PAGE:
A firewall is for blocking / limiting access to specific service / port.

I know that it can be useful for allowing only certain IPs to a port (for example I don't want to have SSH open for the whole world).

Imagine that I have server that is running apache2 (port 80 & 443), SSH (port 22), mysql (it is bound to localhost, so it doesn't listen on a public interface).

Why should I even care to block all other ports except 22, 80 and 443, if there is no other service listening on it (for example on port 8080)?

Can someone explain this to me?

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    @mti2935 that's an inverse problem to this one? – schroeder Nov 19 '19 at 22:20
  • This security.stackexchange.com/questions/76755 may help answer your question. – Henry WH Hack v3.0a Nov 19 '19 at 22:21
  • @HenryWHHackv2.1.3 so if I understand correctly, if I don't want to limit service to specific IPs or rate, then firewall for blocking ports like iptables is useless, only firewall which looks into data stream can be good, but nowdays are lot of streams encrypted anyways, so firewall cannot see it. – tomsk Nov 19 '19 at 22:32
  • Schroeder, I think the questions are similar in that both are asking what risks if any there are in [opening a hole in a firewall or not having any firewall at all] to allow access to a port on a server that has no service listening on it. – mti2935 Nov 19 '19 at 23:29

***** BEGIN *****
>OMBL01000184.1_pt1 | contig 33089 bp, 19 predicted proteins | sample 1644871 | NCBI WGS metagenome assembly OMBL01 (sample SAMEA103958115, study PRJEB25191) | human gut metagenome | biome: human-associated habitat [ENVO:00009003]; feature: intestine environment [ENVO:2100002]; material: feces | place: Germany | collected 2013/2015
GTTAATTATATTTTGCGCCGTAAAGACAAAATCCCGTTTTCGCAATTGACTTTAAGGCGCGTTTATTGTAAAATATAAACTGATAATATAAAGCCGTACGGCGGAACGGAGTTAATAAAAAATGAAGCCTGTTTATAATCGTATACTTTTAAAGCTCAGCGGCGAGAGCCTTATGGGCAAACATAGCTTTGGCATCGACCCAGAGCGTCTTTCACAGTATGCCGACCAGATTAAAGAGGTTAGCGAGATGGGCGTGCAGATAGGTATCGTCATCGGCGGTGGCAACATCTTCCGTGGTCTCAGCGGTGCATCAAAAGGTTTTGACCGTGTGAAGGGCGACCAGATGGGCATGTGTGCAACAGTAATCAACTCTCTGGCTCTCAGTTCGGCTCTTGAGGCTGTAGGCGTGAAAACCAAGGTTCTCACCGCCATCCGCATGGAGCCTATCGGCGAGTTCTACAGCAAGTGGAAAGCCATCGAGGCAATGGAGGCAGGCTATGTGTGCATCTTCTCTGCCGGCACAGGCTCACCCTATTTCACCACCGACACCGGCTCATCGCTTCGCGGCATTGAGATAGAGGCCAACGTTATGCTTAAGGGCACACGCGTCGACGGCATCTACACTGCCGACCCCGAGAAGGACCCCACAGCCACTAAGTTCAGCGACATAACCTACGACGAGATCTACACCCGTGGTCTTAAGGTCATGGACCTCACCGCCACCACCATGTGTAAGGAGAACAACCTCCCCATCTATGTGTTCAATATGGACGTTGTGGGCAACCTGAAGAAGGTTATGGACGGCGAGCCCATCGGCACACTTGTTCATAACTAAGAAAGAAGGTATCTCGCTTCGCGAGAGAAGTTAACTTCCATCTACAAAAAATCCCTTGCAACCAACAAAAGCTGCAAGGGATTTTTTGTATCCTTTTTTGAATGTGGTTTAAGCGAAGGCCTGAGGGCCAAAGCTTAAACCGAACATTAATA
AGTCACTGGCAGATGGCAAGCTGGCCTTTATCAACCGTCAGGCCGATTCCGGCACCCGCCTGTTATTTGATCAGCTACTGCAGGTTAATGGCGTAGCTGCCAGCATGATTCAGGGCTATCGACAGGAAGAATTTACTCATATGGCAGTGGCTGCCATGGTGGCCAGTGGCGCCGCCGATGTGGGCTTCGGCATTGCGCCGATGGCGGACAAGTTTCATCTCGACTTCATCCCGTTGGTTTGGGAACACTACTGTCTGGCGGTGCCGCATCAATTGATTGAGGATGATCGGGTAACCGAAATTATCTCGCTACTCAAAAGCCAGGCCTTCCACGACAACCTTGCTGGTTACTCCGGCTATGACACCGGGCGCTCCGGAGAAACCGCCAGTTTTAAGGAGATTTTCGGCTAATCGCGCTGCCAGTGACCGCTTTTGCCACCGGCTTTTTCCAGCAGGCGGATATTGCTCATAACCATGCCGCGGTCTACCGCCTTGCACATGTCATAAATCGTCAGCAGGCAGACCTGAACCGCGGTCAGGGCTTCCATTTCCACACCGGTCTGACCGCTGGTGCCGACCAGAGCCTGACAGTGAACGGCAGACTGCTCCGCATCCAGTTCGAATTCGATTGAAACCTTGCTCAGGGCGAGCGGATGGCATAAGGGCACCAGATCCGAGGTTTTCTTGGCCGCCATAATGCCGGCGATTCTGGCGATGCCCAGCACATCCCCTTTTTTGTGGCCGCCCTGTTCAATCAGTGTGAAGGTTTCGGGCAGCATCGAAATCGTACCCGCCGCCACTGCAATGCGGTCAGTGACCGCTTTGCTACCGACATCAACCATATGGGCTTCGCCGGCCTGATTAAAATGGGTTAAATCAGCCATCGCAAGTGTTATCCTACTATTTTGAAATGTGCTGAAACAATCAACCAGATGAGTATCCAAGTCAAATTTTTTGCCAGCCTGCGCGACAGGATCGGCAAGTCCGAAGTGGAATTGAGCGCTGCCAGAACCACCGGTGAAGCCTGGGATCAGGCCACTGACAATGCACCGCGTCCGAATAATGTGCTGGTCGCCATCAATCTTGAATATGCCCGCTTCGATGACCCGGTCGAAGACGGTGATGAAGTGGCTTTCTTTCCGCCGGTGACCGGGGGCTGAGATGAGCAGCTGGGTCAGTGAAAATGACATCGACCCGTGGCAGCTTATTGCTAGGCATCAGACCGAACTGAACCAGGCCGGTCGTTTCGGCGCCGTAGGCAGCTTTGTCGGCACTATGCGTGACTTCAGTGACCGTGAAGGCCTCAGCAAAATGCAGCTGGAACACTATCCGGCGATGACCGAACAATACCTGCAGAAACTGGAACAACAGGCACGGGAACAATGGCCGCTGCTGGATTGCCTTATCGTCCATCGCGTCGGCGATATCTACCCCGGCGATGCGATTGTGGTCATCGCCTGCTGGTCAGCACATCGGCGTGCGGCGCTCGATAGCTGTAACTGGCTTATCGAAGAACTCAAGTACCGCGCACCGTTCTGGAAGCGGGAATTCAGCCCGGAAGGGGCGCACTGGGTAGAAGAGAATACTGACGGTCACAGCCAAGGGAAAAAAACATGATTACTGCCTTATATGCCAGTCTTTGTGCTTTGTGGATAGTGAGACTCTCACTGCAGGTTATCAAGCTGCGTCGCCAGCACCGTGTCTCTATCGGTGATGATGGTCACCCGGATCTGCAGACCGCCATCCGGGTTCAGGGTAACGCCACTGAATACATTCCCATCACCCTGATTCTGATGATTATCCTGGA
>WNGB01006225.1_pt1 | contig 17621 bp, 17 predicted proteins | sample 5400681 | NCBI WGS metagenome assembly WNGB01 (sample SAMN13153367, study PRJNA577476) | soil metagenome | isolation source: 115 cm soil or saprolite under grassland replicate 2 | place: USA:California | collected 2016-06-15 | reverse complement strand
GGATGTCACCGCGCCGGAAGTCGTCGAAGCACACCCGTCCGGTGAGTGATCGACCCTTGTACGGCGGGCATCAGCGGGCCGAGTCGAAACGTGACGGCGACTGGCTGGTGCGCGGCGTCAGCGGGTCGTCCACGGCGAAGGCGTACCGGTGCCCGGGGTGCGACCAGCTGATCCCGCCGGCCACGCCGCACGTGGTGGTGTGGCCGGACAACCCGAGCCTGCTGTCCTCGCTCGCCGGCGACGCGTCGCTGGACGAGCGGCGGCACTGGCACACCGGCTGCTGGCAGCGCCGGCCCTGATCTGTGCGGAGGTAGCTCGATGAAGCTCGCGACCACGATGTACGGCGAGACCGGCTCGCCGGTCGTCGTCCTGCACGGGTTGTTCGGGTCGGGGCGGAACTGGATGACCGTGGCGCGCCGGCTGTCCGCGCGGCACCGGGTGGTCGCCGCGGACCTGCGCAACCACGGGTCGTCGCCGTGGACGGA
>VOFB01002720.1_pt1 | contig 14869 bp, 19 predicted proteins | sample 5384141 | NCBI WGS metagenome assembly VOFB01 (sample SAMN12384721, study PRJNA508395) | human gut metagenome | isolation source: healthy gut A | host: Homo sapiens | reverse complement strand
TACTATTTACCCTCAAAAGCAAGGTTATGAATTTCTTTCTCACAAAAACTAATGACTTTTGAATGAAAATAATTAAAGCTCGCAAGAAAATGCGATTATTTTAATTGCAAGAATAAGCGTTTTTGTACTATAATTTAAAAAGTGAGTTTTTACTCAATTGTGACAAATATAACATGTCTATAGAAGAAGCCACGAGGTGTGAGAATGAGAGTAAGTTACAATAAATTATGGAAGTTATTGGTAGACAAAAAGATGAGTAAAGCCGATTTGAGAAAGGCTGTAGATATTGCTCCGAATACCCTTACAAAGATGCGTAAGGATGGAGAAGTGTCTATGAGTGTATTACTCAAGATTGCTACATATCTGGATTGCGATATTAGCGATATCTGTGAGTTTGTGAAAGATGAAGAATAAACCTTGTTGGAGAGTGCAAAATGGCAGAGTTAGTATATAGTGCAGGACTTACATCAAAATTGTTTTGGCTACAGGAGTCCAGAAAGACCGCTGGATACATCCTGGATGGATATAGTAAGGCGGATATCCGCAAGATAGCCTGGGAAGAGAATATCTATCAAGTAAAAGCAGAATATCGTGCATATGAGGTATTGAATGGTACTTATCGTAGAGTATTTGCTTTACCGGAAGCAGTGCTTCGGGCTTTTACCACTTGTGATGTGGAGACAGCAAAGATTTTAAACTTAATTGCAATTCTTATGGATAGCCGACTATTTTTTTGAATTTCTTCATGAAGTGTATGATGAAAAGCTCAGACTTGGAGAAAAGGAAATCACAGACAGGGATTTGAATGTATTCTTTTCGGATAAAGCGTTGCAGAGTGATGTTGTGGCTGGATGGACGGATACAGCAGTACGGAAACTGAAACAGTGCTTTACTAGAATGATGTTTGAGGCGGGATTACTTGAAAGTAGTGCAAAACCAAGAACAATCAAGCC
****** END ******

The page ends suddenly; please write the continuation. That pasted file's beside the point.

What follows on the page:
Blocking not in use ports is part of security in depth (or layered security) it makes it harder for an attacker to find unintentional publicly accessible services. And if an attacker manages to access the server through some exploit to not have an easy way to create a reverse shell.

It also makes it so that your server has less things to do (than continually drop packages for not in use ports. )

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    Just adding that I wouldn't even consider any serious firewall that is not blocking everything by default. That's the only sensible way of using a device which job is separating you from a a no trust network where an open port on any random reachable endpoint takes literally minutes from startup to being actively brute forced. (Just try yourself opening port 22 for a bit with a secure sshd and be amazed how little lasts until the first attempt). That's commitment. – Jordi Nov 20 '19 at 0:31

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